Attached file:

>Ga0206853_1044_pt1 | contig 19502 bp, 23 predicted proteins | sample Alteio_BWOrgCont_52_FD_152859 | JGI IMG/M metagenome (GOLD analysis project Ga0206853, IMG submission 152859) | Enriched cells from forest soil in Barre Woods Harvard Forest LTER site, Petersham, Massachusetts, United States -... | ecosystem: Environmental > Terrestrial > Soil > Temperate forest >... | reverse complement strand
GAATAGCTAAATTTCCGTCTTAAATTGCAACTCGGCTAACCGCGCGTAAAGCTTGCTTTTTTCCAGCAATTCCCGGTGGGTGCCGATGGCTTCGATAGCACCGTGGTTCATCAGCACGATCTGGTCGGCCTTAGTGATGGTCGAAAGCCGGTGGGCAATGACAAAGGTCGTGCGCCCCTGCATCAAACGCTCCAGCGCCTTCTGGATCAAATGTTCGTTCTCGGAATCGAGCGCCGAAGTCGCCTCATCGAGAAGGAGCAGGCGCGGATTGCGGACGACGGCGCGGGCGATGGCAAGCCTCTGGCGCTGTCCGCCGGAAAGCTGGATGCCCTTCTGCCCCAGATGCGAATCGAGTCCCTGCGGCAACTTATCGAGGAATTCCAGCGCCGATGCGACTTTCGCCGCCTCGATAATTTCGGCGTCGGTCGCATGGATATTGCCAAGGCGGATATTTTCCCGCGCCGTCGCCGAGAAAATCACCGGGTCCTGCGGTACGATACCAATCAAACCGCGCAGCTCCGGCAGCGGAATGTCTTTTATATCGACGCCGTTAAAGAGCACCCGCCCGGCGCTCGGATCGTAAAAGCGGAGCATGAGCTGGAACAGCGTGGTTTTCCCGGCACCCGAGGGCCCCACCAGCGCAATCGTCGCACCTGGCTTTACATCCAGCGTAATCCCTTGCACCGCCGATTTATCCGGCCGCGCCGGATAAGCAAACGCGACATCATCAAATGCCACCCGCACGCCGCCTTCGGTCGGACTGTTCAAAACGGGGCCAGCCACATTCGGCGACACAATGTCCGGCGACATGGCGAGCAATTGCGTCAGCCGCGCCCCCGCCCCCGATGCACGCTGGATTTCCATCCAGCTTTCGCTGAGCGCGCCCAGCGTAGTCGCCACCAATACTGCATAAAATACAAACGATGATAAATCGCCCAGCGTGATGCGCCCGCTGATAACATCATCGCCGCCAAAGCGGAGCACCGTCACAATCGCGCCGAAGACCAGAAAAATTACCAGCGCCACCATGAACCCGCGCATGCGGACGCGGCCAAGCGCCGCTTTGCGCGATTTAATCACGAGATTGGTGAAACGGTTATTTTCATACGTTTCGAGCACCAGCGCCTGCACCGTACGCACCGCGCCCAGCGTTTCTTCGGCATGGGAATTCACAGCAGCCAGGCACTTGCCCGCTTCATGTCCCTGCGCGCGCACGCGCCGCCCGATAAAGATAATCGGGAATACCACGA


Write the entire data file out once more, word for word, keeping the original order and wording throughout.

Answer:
>Ga0206853_1044_pt1 | contig 19502 bp, 23 predicted proteins | sample Alteio_BWOrgCont_52_FD_152859 | JGI IMG/M metagenome (GOLD analysis project Ga0206853, IMG submission 152859) | Enriched cells from forest soil in Barre Woods Harvard Forest LTER site, Petersham, Massachusetts, United States -... | ecosystem: Environmental > Terrestrial > Soil > Temperate forest >... | reverse complement strand
GAATAGCTAAATTTCCGTCTTAAATTGCAACTCGGCTAACCGCGCGTAAAGCTTGCTTTTTTCCAGCAATTCCCGGTGGGTGCCGATGGCTTCGATAGCACCGTGGTTCATCAGCACGATCTGGTCGGCCTTAGTGATGGTCGAAAGCCGGTGGGCAATGACAAAGGTCGTGCGCCCCTGCATCAAACGCTCCAGCGCCTTCTGGATCAAATGTTCGTTCTCGGAATCGAGCGCCGAAGTCGCCTCATCGAGAAGGAGCAGGCGCGGATTGCGGACGACGGCGCGGGCGATGGCAAGCCTCTGGCGCTGTCCGCCGGAAAGCTGGATGCCCTTCTGCCCCAGATGCGAATCGAGTCCCTGCGGCAACTTATCGAGGAATTCCAGCGCCGATGCGACTTTCGCCGCCTCGATAATTTCGGCGTCGGTCGCATGGATATTGCCAAGGCGGATATTTTCCCGCGCCGTCGCCGAGAAAATCACCGGGTCCTGCGGTACGATACCAATCAAACCGCGCAGCTCCGGCAGCGGAATGTCTTTTATATCGACGCCGTTAAAGAGCACCCGCCCGGCGCTCGGATCGTAAAAGCGGAGCATGAGCTGGAACAGCGTGGTTTTCCCGGCACCCGAGGGCCCCACCAGCGCAATCGTCGCACCTGGCTTTACATCCAGCGTAATCCCTTGCACCGCCGATTTATCCGGCCGCGCCGGATAAGCAAACGCGACATCATCAAATGCCACCCGCACGCCGCCTTCGGTCGGACTGTTCAAAACGGGGCCAGCCACATTCGGCGACACAATGTCCGGCGACATGGCGAGCAATTGCGTCAGCCGCGCCCCCGCCCCCGATGCACGCTGGATTTCCATCCAGCTTTCGCTGAGCGCGCCCAGCGTAGTCGCCACCAATACTGCATAAAATACAAACGATGATAAATCGCCCAGCGTGATGCGCCCGCTGATAACATCATCGCCGCCAAAGCGGAGCACCGTCACAATCGCGCCGAAGACCAGAAAAATTACCAGCGCCACCATGAACCCGCGCATGCGGACGCGGCCAAGCGCCGCTTTGCGCGATTTAATCACGAGATTGGTGAAACGGTTATTTTCATACGTTTCGAGCACCAGCGCCTGCACCGTACGCACCGCGCCCAGCGTTTCTTCGGCATGGGAATTCACAGCAGCCAGGCACTTGCCCGCTTCATGTCCCTGCGCGCGCACGCGCCGCCCGATAAAGATAATCGGGAATACCACGA